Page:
The ACT is expected to pass a vote today that will see an end to certain factory farming practices.
The new legislation which was introduced by Greens MLA Shane Rattenbury last year, will ban the use of battery cages for hens along with de-beaking practices, and will also prohibit the use of sow stalls and farrowing crates for pigs.
Rattenbury says that the move to prohibit such practices has largely been driven by a consumer push for higher animal welfare standards and that fines of up to $35,000 will be payable for any breach of the new laws.
"This is an important reform to protect the welfare of farmed animals and will set the precedent for other states and territories to do the same," Rattenbury told Yahoo 7.
"Some of the practices outlawed under this legislation are simply cruel and inhumane and don't have any place in modern food production in Australia."
The move has also been welcomed by animal welfare group, Animals Australia.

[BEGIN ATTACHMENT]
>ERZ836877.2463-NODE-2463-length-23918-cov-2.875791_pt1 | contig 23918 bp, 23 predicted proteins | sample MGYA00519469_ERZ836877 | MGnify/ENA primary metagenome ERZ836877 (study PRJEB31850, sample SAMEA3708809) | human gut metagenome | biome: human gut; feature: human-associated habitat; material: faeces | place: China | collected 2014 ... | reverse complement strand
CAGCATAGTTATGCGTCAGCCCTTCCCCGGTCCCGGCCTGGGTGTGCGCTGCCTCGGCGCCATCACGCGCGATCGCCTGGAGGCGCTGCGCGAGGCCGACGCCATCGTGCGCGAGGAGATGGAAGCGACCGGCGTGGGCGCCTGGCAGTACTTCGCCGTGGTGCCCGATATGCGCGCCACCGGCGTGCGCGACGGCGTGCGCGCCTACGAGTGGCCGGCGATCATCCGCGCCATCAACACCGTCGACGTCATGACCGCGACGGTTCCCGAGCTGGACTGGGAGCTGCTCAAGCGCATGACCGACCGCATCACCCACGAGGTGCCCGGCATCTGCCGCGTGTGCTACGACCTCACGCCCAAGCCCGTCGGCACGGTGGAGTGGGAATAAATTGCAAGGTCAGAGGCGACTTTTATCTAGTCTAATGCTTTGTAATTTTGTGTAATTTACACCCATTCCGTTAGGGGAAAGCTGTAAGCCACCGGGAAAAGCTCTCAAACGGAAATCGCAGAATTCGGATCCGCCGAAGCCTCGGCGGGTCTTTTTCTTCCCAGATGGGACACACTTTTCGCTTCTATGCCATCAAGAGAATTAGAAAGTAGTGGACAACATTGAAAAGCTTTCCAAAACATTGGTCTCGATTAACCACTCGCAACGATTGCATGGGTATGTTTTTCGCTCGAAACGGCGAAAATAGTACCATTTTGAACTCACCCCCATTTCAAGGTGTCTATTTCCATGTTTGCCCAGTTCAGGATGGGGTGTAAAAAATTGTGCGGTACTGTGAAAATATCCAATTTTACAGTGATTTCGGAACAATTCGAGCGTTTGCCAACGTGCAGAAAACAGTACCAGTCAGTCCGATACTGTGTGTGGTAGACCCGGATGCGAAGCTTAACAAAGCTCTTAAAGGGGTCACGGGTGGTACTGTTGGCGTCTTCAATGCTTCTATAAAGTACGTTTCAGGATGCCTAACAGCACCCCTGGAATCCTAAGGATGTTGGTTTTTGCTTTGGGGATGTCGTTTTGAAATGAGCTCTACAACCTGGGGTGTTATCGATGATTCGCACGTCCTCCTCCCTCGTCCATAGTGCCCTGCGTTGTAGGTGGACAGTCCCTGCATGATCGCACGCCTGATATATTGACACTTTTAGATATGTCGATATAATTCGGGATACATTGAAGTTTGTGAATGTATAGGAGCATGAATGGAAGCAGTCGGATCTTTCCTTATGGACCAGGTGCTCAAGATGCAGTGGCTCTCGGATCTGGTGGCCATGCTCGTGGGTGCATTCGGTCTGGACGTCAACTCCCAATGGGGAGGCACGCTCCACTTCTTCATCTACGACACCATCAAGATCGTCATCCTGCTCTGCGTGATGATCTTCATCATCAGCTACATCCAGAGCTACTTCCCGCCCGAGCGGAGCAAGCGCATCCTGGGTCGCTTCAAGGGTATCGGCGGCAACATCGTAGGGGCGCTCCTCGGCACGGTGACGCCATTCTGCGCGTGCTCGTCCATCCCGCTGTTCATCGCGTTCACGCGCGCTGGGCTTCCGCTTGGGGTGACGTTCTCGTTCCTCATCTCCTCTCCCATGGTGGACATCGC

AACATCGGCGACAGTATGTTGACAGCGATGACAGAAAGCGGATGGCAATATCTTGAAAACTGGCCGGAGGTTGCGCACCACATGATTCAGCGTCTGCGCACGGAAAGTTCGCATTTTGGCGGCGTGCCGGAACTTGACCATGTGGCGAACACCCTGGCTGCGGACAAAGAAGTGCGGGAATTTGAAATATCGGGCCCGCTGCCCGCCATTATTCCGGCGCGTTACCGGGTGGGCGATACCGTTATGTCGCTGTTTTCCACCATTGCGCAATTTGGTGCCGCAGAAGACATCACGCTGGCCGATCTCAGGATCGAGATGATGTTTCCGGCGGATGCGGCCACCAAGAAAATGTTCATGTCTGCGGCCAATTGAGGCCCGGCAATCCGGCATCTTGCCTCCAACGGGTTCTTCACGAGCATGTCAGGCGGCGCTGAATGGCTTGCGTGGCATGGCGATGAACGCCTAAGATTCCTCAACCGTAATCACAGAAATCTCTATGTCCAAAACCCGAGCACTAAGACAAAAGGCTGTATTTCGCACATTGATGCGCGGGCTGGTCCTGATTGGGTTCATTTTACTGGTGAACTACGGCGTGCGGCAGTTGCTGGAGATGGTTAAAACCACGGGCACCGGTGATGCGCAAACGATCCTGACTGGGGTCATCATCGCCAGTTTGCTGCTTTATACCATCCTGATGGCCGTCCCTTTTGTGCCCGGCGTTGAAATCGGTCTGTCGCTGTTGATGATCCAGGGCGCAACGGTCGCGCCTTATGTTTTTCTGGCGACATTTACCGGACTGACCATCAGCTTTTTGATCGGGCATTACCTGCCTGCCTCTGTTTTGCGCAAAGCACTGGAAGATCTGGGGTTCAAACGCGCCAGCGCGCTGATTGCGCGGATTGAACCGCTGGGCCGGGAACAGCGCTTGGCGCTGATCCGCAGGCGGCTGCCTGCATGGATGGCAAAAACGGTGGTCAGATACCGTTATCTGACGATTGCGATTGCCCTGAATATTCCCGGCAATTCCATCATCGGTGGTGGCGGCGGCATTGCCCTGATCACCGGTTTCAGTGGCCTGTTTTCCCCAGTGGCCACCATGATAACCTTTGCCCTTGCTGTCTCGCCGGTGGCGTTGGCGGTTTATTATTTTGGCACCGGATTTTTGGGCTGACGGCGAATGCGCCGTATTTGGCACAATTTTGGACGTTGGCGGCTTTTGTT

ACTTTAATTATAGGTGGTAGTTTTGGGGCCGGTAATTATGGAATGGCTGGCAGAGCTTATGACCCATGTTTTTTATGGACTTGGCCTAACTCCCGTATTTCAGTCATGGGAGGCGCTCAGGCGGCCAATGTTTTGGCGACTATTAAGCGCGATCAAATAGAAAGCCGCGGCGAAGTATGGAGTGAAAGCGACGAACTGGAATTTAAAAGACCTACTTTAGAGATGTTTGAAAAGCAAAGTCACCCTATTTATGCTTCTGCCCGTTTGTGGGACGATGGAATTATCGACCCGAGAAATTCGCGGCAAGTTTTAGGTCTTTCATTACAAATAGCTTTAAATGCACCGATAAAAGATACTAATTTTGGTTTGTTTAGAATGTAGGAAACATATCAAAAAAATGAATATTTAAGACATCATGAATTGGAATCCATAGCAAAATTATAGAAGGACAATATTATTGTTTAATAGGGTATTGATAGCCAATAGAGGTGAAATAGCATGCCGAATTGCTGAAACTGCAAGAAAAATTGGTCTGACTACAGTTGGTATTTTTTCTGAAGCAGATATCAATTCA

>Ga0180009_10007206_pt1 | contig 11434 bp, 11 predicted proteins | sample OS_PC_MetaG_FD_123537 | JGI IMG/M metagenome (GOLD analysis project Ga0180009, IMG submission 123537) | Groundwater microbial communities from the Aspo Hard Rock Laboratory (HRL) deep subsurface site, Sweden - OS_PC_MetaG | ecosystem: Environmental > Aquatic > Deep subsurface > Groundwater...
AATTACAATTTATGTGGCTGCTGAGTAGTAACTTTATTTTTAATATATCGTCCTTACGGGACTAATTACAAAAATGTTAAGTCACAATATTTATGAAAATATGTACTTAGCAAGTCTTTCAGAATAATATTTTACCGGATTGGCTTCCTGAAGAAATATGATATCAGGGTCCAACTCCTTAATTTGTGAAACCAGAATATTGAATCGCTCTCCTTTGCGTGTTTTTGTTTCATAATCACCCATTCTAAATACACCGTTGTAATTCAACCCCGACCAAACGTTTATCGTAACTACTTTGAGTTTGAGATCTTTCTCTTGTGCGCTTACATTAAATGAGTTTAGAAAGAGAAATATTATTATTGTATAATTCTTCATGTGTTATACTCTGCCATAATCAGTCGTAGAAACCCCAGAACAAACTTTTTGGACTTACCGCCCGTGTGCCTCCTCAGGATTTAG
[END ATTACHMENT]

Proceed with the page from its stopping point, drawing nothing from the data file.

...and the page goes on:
Communications director for the group, Lisa Chalk said that the passing of the vote will be a ‘landmark decision’.
"Animals Australia really applauds the ACT government's landmark decision to prohibit what are some of the cruellest farming practices," she said.
"These are practices which see millions of animals around Australia severely confined."
Although the legislation will see an end to such practices in the Territory, NSW Farmers Egg Committee spokesman Bede Burke said that many ACT farmers have already, or are in the process of moving to non-cage systems. He also said that the legislation will not prohibit the sale of caged eggs produced in other Australian states in ACT supermarkets.